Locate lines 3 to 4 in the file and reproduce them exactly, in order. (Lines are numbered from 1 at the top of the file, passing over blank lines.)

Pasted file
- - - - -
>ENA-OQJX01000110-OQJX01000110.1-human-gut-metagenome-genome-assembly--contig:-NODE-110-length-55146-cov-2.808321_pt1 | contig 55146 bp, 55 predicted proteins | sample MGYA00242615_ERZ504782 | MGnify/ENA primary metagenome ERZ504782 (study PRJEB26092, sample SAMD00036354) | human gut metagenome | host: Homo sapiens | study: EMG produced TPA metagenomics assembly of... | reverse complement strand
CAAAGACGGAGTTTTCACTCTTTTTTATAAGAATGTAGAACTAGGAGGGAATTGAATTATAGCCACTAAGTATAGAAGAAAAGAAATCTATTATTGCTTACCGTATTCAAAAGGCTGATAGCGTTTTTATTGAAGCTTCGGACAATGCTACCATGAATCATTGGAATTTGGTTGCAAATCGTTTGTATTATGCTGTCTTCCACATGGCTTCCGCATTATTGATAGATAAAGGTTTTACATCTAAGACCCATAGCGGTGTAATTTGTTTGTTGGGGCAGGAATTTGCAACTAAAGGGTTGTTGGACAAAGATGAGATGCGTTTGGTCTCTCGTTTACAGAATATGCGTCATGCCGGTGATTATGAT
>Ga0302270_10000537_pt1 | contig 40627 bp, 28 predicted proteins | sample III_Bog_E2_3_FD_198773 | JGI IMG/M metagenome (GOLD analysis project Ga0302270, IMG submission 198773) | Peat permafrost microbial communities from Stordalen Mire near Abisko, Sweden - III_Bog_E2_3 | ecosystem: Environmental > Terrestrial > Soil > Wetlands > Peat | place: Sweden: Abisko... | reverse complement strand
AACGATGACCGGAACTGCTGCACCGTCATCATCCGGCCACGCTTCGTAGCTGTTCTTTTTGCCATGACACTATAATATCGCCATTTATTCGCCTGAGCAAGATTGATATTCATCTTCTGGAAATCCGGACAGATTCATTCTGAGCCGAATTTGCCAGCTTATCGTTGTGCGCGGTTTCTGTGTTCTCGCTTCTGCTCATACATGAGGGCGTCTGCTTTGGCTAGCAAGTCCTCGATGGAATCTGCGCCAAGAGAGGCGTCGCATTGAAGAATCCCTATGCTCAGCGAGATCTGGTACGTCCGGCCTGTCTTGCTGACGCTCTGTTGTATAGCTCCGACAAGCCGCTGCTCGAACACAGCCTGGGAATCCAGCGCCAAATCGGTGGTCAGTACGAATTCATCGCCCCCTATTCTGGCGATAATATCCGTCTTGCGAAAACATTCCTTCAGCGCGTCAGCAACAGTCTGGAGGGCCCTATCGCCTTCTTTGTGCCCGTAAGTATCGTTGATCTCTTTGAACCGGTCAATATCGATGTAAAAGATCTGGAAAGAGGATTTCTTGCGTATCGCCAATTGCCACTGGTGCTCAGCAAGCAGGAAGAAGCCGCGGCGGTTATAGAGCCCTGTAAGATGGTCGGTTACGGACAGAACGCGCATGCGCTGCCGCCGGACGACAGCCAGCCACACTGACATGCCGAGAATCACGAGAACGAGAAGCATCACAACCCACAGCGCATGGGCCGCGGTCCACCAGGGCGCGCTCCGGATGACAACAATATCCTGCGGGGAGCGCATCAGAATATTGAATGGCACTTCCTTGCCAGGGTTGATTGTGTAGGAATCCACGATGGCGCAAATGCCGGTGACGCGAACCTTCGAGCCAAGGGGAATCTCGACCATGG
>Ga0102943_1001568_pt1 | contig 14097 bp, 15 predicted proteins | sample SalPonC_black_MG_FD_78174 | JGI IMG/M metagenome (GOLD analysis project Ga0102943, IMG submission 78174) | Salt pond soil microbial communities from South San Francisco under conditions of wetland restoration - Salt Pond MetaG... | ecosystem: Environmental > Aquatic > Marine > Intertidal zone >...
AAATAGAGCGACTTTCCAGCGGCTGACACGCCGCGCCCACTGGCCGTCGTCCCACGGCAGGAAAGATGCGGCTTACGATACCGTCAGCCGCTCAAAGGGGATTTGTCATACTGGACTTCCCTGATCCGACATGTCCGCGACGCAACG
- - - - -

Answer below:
>Ga0302270_10000537_pt1 | contig 40627 bp, 28 predicted proteins | sample III_Bog_E2_3_FD_198773 | JGI IMG/M metagenome (GOLD analysis project Ga0302270, IMG submission 198773) | Peat permafrost microbial communities from Stordalen Mire near Abisko, Sweden - III_Bog_E2_3 | ecosystem: Environmental > Terrestrial > Soil > Wetlands > Peat | place: Sweden: Abisko... | reverse complement strand
AACGATGACCGGAACTGCTGCACCGTCATCATCCGGCCACGCTTCGTAGCTGTTCTTTTTGCCATGACACTATAATATCGCCATTTATTCGCCTGAGCAAGATTGATATTCATCTTCTGGAAATCCGGACAGATTCATTCTGAGCCGAATTTGCCAGCTTATCGTTGTGCGCGGTTTCTGTGTTCTCGCTTCTGCTCATACATGAGGGCGTCTGCTTTGGCTAGCAAGTCCTCGATGGAATCTGCGCCAAGAGAGGCGTCGCATTGAAGAATCCCTATGCTCAGCGAGATCTGGTACGTCCGGCCTGTCTTGCTGACGCTCTGTTGTATAGCTCCGACAAGCCGCTGCTCGAACACAGCCTGGGAATCCAGCGCCAAATCGGTGGTCAGTACGAATTCATCGCCCCCTATTCTGGCGATAATATCCGTCTTGCGAAAACATTCCTTCAGCGCGTCAGCAACAGTCTGGAGGGCCCTATCGCCTTCTTTGTGCCCGTAAGTATCGTTGATCTCTTTGAACCGGTCAATATCGATGTAAAAGATCTGGAAAGAGGATTTCTTGCGTATCGCCAATTGCCACTGGTGCTCAGCAAGCAGGAAGAAGCCGCGGCGGTTATAGAGCCCTGTAAGATGGTCGGTTACGGACAGAACGCGCATGCGCTGCCGCCGGACGACAGCCAGCCACACTGACATGCCGAGAATCACGAGAACGAGAAGCATCACAACCCACAGCGCATGGGCCGCGGTCCACCAGGGCGCGCTCCGGATGACAACAATATCCTGCGGGGAGCGCATCAGAATATTGAATGGCACTTCCTTGCCAGGGTTGATTGTGTAGGAATCCACGATGGCGCAAATGCCGGTGACGCGAACCTTCGAGCCAAGGGGAATCTCGACCATGG